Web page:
Fox personalities have targeted some of the most vulnerable students with vicious, racist, and anti-LGBT attacks

    In 2015, Fox personalities repeatedly besmirched 14-year-old Ahmed Mohamed, a Texas student arrested after bringing a homemade clock mistaken for a bomb to school. Then-Fox reporter Anna Kooiman claimed that Mohamed “might not be as innocent as he seems,” backing up her claim by noting that teen was once caught “blowing bubbles in the bathroom” at school. Fox contributor Mark Fuhrman, famous for committing perjury and spewing racial epithets during the OJ Simpson trial, assured viewers that he didn’t “feel sorry for Ahmed,” adding that the child seemed “passive aggressive” to him. Another contributor, Mike Gallagher, repeatedly compared Mohamed’s homemade clock to a bomb and suggested that the student should have been more "forthcoming" when he was interrogated by the police. And Brian Kilmeade asked whether Mohamed might be “extort[ing]” his former school district by suing.  

    Fox often attacks children who have immigrated to the United States or whose parents are immigrants. Fox personalities have repeatedly used the derogatory term “anchor baby” to belittle the children of immigrants. Tucker Carlson once responded to the notion that it is the United States' legal obligation to educate children who come into the country by saying, "But what about the rights of the kids who were born here?” Fox Business Networks’ Brenda Buttner questioned whether parents should be concerned with "a surge of up to 60,000 illegal kids in their classrooms." Buttner exclaimed, "Forget the Ebola scare. Is it really the back to school scare?" In 2016, Fox’s Heather Nauert and Brian Kilmeade slammed several refugee students who sued a school district in Pennsylvania after alleging their educational needs weren’t being met. Kilmeade smeared the students as “ungrateful,” and Nauert mocked their request, commenting that “going to our schools for free” was “apparently… not good enough for them.”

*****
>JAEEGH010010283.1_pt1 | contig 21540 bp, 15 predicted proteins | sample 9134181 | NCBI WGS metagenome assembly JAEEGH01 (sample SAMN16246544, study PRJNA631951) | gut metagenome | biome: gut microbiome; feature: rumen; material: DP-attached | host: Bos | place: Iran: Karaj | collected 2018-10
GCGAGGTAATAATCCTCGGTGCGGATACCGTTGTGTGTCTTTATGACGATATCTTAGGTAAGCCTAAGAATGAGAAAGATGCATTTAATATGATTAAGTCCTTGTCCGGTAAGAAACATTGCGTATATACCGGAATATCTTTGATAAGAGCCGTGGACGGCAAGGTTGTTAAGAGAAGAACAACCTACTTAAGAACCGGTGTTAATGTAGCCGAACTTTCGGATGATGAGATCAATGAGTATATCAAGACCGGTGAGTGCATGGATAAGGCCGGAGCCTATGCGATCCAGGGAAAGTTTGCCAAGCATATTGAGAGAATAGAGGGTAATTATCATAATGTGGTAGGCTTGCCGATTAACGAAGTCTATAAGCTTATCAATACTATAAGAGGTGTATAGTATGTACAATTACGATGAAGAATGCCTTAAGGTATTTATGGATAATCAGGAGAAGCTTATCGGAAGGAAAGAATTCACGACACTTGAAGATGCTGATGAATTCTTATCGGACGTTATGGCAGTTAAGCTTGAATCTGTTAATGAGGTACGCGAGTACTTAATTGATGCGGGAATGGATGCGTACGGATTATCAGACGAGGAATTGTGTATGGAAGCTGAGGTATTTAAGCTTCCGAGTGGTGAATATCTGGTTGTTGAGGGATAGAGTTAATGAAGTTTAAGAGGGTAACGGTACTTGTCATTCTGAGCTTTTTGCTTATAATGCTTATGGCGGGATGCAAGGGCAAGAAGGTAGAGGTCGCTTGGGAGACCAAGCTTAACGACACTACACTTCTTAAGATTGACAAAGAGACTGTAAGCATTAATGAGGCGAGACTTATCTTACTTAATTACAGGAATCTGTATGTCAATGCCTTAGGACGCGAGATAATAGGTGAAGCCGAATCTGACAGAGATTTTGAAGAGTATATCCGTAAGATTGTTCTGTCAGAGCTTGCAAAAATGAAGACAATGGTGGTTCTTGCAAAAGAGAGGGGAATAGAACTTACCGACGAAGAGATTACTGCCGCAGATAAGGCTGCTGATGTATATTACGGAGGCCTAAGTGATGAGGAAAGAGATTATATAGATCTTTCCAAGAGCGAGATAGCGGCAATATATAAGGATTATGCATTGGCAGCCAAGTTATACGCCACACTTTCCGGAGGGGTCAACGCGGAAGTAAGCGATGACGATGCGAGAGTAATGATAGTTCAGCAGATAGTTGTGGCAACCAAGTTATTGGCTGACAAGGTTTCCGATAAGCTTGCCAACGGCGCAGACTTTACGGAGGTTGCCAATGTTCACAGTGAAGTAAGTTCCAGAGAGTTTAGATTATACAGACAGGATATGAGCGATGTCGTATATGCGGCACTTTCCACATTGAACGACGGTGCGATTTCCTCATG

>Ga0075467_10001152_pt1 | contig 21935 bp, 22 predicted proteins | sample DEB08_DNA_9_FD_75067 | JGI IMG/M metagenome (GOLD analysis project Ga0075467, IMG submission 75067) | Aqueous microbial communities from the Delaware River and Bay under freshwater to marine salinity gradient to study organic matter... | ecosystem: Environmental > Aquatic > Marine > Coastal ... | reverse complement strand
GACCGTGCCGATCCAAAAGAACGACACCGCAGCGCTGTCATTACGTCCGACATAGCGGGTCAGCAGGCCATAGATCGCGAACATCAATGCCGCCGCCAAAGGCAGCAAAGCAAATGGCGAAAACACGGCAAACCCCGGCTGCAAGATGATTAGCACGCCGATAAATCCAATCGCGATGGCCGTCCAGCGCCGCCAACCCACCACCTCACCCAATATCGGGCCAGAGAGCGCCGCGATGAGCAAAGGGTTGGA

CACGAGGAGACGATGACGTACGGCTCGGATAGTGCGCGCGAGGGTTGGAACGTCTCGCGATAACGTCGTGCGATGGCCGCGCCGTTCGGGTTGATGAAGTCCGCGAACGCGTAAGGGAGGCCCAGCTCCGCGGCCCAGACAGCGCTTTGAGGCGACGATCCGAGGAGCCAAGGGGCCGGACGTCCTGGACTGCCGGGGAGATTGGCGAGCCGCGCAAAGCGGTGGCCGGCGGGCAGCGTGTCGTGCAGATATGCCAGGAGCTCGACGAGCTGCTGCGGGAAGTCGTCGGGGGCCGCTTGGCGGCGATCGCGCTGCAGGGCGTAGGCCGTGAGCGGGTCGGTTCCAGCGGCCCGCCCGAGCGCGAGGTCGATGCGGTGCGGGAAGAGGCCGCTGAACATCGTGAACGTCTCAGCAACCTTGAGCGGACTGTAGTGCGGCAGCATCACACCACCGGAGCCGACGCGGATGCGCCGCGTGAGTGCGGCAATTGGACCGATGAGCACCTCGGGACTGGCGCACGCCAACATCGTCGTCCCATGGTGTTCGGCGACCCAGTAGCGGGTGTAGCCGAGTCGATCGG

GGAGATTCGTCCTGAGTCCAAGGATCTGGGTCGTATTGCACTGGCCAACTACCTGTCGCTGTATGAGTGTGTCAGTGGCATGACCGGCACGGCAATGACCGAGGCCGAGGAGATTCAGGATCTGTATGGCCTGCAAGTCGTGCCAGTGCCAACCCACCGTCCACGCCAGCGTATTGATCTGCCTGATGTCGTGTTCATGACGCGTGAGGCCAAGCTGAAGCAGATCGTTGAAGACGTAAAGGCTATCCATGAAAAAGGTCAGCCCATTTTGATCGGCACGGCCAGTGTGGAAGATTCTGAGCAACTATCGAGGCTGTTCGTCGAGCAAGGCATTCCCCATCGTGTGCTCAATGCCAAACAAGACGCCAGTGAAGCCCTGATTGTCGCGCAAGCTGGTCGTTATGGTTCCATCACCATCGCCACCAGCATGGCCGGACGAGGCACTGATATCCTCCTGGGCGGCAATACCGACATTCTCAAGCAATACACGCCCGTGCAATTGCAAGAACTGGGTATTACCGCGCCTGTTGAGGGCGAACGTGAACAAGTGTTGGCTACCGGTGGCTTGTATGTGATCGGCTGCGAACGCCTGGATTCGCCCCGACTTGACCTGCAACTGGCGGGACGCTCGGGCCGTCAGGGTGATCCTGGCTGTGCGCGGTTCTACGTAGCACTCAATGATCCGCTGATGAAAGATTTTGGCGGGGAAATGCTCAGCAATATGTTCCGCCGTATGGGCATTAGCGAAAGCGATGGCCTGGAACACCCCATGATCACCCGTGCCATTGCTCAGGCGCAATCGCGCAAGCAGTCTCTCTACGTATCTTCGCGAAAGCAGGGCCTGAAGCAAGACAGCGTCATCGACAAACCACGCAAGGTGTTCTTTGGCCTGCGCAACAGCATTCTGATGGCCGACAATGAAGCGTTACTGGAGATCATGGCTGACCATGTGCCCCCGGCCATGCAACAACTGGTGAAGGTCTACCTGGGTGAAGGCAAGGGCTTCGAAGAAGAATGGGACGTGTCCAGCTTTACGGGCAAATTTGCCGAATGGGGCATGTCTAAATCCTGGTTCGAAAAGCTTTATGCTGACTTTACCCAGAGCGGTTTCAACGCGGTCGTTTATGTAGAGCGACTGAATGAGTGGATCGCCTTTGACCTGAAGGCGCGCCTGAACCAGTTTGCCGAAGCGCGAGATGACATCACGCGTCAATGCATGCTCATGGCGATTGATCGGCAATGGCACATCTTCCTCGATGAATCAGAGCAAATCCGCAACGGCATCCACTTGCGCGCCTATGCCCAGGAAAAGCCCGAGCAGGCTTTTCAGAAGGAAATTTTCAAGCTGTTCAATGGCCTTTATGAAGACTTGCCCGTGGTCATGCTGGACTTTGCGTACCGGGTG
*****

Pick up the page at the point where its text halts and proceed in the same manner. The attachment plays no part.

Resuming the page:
Fox hosts have also used their shows to attack transgender students. In 2013, during a conversation about a California bill aimed at allowing transgender students to use facilities and play on sports teams that correspond to their gender identities, Fox host Greg Gutfeld mocked the “gender-confused students” that would benefit from the bill. Two years later, in 2015, then-Fox host Megyn Kelly asserted that accepting transgender students causes “confusion” for other students.

    Fox employees have also gone after other groups of students. In 2014, Fox News' "Medical A-Team" member Dr. Keith Ablow claimed that middle school girls can "certainly provoke" harassment by wearing leggings to school. In 2015, Megyn Kelly labeled a group of protesters in Missouri “angry black students.” That same year, the hosts of Fox News’ Outnumbered lamented that overweight children are allowed to feel confident in their bodies. Fox’s Sandra Smith bemoaned that kids “feel good about themselves when they shouldn’t.”

    As David Hogg demands accountability for Laura Ingraham’s bullying, it is clear that Ingraham’s behavior was not a mistake or an anomaly, but representative of her network at large.